These and Those

Musings from Students of the Pardes Institute of Jewish Studies in Jerusalem

[Alumni Guest Post] In the Balance

Posted on August 25, 2013 by The Director of Digital Media

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X-posted from Eryn London's blog post:

[expand title=”Click for Eryn’s bio”]

1004724_642057390095_1601820845_nEryn London (Summer ’06 & ’07, Community Education ’10, Year ’10-’11, Hourly ’11-’12) made Aliya from New Jersey three years ago. She is currently studying in the Manhiga Hilchatit Program at Midreshet Lindenbaum, which is a 5 year advanced Halacha learning program. Beyond learning she also runs activities at a nursing home, teaches theatre, and directs plays on the side.

The brand-new Divrei Mahamal blog is written by the women that are currently studying in the Manhiga Hilchatit Program. The blog should be updated weekly by one of the women. The d’vrei Torah will be written in English, Hebrew or French.


English: Israel’s Escape from Egypt, illustration from a Bible card published 1907 by the Providence Lithograph Company (Photo credit: Wikipedia)

English: Israel’s Escape from Egypt, illustration from a Bible card published 1907 by the Providence Lithograph Company (Photo credit: Wikipedia)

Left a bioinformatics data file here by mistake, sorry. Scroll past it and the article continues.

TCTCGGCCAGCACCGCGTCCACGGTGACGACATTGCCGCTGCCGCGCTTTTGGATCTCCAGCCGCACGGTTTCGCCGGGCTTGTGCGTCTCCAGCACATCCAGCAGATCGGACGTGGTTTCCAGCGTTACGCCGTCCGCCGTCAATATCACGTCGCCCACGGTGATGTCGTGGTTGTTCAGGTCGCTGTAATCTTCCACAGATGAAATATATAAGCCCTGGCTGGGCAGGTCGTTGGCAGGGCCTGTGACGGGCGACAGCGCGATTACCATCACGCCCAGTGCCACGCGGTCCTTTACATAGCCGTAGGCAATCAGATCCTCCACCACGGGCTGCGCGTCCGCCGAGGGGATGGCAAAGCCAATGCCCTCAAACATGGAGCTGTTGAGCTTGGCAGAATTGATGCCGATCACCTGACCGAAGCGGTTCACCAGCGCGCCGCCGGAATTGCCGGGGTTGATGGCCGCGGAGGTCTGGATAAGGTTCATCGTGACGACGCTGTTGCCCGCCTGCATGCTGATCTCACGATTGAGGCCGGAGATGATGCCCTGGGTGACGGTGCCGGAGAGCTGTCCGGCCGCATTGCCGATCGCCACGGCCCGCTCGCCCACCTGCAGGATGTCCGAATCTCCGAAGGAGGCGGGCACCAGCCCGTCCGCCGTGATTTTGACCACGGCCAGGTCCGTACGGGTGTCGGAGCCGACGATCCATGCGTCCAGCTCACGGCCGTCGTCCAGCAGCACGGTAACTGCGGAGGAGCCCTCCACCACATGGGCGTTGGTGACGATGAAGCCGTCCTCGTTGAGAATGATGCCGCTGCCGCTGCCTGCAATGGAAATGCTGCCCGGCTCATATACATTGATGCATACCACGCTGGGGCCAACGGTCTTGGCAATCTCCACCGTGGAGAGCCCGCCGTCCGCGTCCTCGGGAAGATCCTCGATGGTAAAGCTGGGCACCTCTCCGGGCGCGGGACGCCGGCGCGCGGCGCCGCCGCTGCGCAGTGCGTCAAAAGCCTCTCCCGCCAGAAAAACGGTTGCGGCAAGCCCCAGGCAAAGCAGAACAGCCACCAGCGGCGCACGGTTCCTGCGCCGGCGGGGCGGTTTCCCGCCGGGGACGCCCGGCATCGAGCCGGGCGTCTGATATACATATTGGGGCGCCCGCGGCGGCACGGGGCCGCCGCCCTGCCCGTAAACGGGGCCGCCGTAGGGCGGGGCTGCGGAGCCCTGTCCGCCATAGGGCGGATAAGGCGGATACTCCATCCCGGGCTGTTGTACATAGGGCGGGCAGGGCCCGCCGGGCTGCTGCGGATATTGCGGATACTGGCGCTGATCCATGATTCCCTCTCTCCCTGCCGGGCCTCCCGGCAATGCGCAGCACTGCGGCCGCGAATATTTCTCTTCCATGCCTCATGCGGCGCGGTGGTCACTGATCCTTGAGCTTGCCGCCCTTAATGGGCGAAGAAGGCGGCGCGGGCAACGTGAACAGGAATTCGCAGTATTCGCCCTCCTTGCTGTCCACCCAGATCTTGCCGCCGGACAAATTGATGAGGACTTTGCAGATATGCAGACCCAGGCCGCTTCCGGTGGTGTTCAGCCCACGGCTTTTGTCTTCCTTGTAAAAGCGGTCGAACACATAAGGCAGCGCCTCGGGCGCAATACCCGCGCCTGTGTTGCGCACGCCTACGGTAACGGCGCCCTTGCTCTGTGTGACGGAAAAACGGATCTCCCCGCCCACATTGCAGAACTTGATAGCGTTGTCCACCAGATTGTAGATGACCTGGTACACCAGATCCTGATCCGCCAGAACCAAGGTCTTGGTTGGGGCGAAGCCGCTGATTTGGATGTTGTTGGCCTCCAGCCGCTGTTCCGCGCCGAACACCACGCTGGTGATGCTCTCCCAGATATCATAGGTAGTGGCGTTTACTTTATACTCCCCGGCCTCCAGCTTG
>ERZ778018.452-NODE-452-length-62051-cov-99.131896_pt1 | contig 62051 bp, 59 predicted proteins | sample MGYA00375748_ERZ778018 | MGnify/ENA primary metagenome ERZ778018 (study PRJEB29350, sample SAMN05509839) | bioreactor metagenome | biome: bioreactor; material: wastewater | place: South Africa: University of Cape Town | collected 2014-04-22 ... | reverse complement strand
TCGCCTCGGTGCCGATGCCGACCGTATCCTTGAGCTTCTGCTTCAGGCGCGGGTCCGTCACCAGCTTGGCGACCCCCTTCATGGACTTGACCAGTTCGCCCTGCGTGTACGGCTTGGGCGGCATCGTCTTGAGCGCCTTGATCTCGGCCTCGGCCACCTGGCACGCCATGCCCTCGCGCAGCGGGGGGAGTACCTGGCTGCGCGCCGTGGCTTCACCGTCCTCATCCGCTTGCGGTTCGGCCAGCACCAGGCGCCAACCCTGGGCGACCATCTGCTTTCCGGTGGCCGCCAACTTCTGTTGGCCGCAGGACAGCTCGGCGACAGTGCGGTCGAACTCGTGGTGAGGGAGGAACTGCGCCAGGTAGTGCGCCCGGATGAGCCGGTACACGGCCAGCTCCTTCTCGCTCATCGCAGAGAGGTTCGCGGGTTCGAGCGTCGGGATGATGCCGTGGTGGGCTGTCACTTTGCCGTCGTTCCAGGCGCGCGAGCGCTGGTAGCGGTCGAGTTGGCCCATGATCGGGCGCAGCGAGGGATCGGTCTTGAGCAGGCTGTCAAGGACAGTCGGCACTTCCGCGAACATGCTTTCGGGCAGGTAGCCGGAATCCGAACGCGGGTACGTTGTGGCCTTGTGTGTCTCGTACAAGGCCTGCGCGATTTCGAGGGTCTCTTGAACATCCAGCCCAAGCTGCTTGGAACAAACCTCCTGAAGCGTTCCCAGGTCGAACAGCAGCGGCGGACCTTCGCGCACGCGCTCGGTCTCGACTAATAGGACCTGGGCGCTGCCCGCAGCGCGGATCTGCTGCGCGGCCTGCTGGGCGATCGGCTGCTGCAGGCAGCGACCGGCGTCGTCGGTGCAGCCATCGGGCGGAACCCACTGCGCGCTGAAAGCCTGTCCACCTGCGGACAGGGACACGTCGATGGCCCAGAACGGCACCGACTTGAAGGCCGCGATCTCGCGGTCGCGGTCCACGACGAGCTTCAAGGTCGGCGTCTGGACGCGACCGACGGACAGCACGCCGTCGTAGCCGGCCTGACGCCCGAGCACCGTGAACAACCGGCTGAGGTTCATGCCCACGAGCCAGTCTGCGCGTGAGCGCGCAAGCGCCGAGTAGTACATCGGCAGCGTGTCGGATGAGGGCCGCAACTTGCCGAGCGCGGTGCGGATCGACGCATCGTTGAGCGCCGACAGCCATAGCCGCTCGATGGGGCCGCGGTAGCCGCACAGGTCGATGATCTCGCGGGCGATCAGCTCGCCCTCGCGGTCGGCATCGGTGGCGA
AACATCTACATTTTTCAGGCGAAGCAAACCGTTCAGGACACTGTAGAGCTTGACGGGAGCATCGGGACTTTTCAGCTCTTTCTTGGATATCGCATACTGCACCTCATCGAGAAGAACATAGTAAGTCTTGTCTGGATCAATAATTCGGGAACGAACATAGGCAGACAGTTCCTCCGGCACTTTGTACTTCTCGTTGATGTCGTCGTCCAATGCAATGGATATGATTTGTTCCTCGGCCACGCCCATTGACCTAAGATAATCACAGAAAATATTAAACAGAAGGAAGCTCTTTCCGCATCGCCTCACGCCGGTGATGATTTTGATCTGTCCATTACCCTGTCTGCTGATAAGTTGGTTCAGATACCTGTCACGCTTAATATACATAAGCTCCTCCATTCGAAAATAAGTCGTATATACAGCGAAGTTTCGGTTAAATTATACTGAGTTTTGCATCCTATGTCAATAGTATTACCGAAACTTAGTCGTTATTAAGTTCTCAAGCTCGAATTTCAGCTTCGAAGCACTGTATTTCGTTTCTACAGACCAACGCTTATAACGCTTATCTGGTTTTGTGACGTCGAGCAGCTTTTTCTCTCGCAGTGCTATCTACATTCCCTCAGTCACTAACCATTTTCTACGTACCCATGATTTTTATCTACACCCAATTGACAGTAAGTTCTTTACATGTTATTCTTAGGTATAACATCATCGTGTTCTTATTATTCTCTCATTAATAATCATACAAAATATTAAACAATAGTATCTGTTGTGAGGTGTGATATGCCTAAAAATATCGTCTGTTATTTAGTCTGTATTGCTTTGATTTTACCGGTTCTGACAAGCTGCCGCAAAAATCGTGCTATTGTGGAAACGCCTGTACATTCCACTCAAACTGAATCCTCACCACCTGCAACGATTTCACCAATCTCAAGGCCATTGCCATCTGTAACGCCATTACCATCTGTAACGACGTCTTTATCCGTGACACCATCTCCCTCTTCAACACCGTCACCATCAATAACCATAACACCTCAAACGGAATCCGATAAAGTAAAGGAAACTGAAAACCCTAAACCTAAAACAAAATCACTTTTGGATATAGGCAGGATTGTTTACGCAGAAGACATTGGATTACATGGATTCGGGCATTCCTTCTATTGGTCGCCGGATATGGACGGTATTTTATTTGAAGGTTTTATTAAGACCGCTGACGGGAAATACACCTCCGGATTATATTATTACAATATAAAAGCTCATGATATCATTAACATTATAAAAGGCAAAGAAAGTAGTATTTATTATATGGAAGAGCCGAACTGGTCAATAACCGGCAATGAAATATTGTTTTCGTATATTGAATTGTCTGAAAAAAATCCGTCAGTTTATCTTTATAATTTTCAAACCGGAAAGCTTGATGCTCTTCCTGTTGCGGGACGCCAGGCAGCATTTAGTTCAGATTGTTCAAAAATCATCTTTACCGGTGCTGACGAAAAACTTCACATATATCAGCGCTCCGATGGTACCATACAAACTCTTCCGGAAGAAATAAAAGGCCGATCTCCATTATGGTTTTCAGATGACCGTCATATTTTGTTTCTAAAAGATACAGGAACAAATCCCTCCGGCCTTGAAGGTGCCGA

In Parshat Ki Tavo, we hear different versions of the story of the Jews leaving Egypt, once in the beginning and once at the end.

The first time we speak about leaving Egypt is during the ceremony of Bikurim (the first fruits). One is told to take the first fruits from his land, put it in a basket and bring it to the Cohen, and when he to the Cohen, he will say:

וְעָנִיתָ וְאָמַרְתָּ לִפְנֵי יְהוָה אֱלֹהֶיךָ אֲרַמִּי אֹבֵד אָבִי וַיֵּרֶד מִצְרַיְמָה וַיָּגָר שָׁם בִּמְתֵי מְעָט וַיְהִי-שָׁם לְגוֹי גָּדוֹל עָצוּם וָרָב. וַיָּרֵעוּ אֹתָנוּ הַמִּצְרִים וַיְעַנּוּנוּ וַיִּתְּנוּ עָלֵינוּ עֲבֹדָה קָשָׁה. וַנִּצְעַק אֶל-יְהוָה אֱלֹהֵי אֲבֹתֵינוּ וַיִּשְׁמַע יְהוָה אֶת-קֹלֵנוּ וַיַּרְא אֶת-עָנְיֵנוּ וְאֶת-עֲמָלֵנוּ וְאֶת-לַחֲצֵנוּ. וַיּוֹצִאֵנוּ יְהוָה מִמִּצְרַיִם בְּיָד חֲזָקָה וּבִזְרֹעַ נְטוּיָה וּבְמֹרָא גָּדֹל וּבְאֹתוֹת וּבְמֹפְתִים. וַיְבִאֵנוּ אֶל-הַמָּקוֹם הַזֶּה וַיִּתֶּן-לָנוּ אֶת-הָאָרֶץ הַזֹּאת אֶרֶץ זָבַת חָלָב וּדְבָשׁ. (דברים כו:ה-ט)


Then you shall call out and say before HaShem your God, “An Aramean would have destroyed my father, and he descended to Egypt and sojourned there, few in number, and there he became a nation- great, strong, and numerous. The Egyptians mistreated us and afflicted us, and placed hard work upon us. Then we cried out to HaShem, the God of our forefathers, and HaShem heard our voice and saw our affliction, our travail, and our oppression. HaShem took us out of Egypt with a strong hand and with an outstretched arm, with great awesomeness and with signs and with wonder. He brought us to this place, and gave us this land, a land flowing with milk and honey.” (Devarim 26:5-9)